Wednesday, 15 April 2015

Update: P.F. Chang's Canada is not bankrupt; new strategic partner sought

Contrary to an original report on the website Eater.com, the P.F. Chang's China Bistro operation in Canada is not bankrupt. The two Montreal area locales - one on Rue des Jockeys off Decarie and  another at Carrefour Laval - as well as the Toronto spot- are alive and well.
Director of Operations  Cary Mausner and CEO Michael Aronovici.
"We filed a Notice of Intention to make a proposal to our creditors in order to obtain the courts` protection so we could gain time to find a strategic partner or a buyer," said  Michael  Aronovici, the CEO of Interaction Restaurants. "We are firmly in control of our business and have already had several discussions with potential strategic partners or buyers in this vein. We will continue to operate our restaurants in the ordinary course of business while the process is underway.  We expect things to be settled in the next six months or so."

Let me be frank. P.F. Chang's was always one of my favorite restaurants and a must visit eating experience whenever I was in the United States. I have been to all three Canadian locations. The food and services is impeccable  and the entire experience second to none: won ton soup, the  signature chicken lettuce wraps,  Mongolian beef, crispy honey shrimp and  double pan-fried noodles among my top choices.

"Even though our original expectations for the business have not been fulfilled, PF Chang’s has been well received in Quebec, as well as in Ontario," says Aronovici. "I truly hope that with the addition of a strategic partner, it will have the runway required to continue its growth."

Since I posted this blog there have been a number of  unfair comments directed towards P.F. Chang's. I took the time to speak to different people familiar with the restaurant business in Canada and here is some of what they said:

  • Canada is a vast country that is sparsely populated.  When retailers and restaurateurs operate in Canada, the landed cost for goods will always be more expensive (this is especially true when the goods come from the U.S.) because of transportation inefficiency which in turn drives up cost of goods.  Simply put, it costs a lot more to distribute goods to  30 million people across our country as compared to 30 million people in California.
  •  Canada has a protectionist system in place for dairy, eggs and poultry.  Successive governments have decided to not tamper with the system, even though it places an unfair burden on the end consumer and destroys industry creativity.  This artificial pricing system dramatically drives up the price of these commodities in Canada as compared to the U.S..  or example, chicken costs more than double in Canada as compared to our neighbors in the south.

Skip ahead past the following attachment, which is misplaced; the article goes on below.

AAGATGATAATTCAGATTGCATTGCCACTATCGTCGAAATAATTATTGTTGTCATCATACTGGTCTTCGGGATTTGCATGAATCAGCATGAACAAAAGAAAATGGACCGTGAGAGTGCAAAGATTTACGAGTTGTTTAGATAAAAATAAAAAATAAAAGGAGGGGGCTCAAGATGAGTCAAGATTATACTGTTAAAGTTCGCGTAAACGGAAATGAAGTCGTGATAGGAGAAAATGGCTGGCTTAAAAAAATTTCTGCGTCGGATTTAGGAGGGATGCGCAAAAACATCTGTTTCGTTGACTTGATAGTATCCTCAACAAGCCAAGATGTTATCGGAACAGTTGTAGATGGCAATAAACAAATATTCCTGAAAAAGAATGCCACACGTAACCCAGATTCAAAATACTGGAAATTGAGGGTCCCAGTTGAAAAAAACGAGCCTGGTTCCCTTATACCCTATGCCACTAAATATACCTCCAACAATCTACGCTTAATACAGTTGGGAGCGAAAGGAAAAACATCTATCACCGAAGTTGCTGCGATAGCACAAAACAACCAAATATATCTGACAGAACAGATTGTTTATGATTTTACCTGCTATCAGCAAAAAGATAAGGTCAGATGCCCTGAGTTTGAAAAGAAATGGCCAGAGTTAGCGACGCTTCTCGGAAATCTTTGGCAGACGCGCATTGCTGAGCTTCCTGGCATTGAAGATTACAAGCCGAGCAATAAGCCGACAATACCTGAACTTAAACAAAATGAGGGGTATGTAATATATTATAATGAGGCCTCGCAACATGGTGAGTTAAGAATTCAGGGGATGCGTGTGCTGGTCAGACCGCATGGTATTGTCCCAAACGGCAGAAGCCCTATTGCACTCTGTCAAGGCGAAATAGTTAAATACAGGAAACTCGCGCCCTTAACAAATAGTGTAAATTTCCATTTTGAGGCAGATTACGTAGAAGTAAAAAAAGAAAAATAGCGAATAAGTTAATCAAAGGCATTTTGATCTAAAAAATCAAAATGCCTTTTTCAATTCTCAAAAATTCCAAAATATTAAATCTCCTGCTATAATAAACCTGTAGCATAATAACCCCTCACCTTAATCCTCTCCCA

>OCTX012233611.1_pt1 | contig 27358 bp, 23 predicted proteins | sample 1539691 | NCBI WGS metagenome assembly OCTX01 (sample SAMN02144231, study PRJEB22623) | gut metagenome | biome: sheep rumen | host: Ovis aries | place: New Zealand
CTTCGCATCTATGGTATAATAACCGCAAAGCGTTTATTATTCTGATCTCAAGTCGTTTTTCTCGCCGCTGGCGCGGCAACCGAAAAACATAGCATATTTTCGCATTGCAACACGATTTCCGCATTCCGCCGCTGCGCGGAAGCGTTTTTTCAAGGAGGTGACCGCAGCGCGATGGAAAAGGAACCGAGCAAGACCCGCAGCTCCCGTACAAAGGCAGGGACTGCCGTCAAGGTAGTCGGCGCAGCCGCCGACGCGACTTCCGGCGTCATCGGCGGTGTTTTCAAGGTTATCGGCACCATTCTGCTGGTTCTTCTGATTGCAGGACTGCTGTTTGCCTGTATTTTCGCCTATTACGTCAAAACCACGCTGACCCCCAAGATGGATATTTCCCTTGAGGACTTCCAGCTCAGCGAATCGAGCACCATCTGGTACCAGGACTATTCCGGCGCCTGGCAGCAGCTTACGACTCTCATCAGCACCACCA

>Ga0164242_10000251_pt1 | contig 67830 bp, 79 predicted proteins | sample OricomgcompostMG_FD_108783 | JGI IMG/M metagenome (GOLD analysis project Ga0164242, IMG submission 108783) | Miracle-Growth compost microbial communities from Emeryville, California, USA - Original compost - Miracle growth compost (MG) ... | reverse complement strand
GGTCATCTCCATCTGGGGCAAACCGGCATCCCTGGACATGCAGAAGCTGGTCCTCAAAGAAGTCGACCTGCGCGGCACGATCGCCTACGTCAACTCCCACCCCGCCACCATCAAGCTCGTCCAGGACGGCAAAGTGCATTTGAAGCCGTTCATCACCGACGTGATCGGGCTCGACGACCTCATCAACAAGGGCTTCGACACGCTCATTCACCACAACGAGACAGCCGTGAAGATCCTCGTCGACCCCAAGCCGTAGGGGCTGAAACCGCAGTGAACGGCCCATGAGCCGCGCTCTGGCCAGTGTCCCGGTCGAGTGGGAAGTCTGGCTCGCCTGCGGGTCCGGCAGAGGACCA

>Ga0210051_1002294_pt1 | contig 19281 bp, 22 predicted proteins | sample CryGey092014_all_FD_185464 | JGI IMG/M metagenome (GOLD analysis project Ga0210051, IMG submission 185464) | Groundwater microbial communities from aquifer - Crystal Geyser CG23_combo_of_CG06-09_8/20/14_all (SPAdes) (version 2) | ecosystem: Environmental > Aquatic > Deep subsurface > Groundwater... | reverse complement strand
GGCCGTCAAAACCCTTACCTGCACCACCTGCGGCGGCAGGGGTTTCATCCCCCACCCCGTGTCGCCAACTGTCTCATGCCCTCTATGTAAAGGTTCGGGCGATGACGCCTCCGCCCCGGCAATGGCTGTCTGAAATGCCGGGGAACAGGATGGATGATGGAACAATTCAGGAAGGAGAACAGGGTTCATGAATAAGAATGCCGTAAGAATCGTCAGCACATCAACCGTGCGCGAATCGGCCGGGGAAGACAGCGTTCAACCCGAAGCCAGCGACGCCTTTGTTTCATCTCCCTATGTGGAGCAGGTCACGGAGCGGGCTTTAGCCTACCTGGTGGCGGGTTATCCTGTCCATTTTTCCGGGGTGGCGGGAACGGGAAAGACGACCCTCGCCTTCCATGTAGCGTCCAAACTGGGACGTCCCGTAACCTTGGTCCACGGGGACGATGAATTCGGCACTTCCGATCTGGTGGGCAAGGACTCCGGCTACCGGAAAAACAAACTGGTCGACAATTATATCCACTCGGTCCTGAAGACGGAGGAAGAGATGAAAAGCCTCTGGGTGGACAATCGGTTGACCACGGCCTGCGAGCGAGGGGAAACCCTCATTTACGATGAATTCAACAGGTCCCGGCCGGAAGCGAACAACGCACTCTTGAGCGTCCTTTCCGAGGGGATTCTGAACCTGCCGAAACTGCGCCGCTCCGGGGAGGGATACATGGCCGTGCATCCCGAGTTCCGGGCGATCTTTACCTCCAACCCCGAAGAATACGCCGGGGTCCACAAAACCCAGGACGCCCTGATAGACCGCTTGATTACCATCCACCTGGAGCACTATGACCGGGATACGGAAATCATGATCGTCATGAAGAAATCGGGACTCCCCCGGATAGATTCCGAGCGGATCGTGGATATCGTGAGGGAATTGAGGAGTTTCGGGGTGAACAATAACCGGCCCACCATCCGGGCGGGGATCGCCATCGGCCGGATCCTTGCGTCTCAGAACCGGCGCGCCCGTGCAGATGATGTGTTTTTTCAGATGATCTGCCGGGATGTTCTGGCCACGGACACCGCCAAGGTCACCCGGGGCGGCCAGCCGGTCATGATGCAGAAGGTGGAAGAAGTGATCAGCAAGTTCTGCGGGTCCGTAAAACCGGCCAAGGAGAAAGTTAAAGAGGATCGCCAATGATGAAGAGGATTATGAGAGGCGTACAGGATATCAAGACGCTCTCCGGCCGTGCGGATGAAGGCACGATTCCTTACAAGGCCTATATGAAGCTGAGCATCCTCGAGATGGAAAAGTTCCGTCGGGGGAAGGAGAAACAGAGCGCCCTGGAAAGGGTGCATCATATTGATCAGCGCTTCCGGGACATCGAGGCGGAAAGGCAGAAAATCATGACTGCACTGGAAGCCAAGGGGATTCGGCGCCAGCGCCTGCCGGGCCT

•  Canada has a more socialized approach which creates a higher minimum wage and significant benefits such as health care, parental leave, generous unemployment benefits and so on.  The average minimum wage in Canada is somewhere around the $10 mark as compared to a state like Florida where the tipped minimum wage is $5.03 with virtually no benefits.  P.F, Chang’s is an extremely labour intensive concept as they prepare virtually every dish from scratch with the exception of  their cakes. 
  • As a result of the above noted factors, their menu is in fact more expensive in Canada as compared to the U.S. but they do offer good value as compared to other polished casual concepts such as Baton Rouge, The Keg and others.  To compare P.F. Chang's strictly to other Chinese restaurants is not valid in the opinion of most experts due to the vast difference in the quality of ingredients used, the nature of the physical asset, the type of service offered and myriad of other factors.  This said, P.F. Chang's Canada is certainly competing well on price when compared to the finer dining Asian establishments in Montreal and Toronto.
  • One should also find it ironic to hear criticism about the P.F. Chang's pricing when at today’s exchange rate, the cost of a P.F. Chang’s meal in the U.S. is higher than it is in Canada.
  •  The food quality is absolutely identical in Canada to that of the U.S..  Based on the many stories I have done on P.F. Chang's, they are maniacal about the quality of their ingredients and the manner in which they cook and serve their food.  They use the exact same inputs as the U.S. with the exception of chicken which must be sourced in Canada.  Plus, they only use fresh chicken breasts in their dishes. "How does that compare with the processed, frozen, dark chicken meat that is commonly served in local Chinese restaurants?" one expert asked me.  "There is no magic to restaurant food economics – an all you can eat buffet is serving low quality food otherwise they could not survive.  The recent article regarding veal scaloppini actually being pork in many restaurants serves to illustrate the point perfectly."
  • Officials at P.F. Chang's also want to point out that the issue with their business in Quebec has nothing to do with the build out costs for the restaurants as they were very well capitalized and had very little debt.  The issue is more about the state of the consumer in Quebec as compared to the rest of Canada.  "There is a reason retailers and restaurants have been performing worse in Quebec and it has everything to do with the economic prosperity of the province and its consumers," someone close to the chain said.  "The gap between performance in Quebec and the rest of the country has never been greater in my opinion and it does not bode well for the future of Montreal."


   



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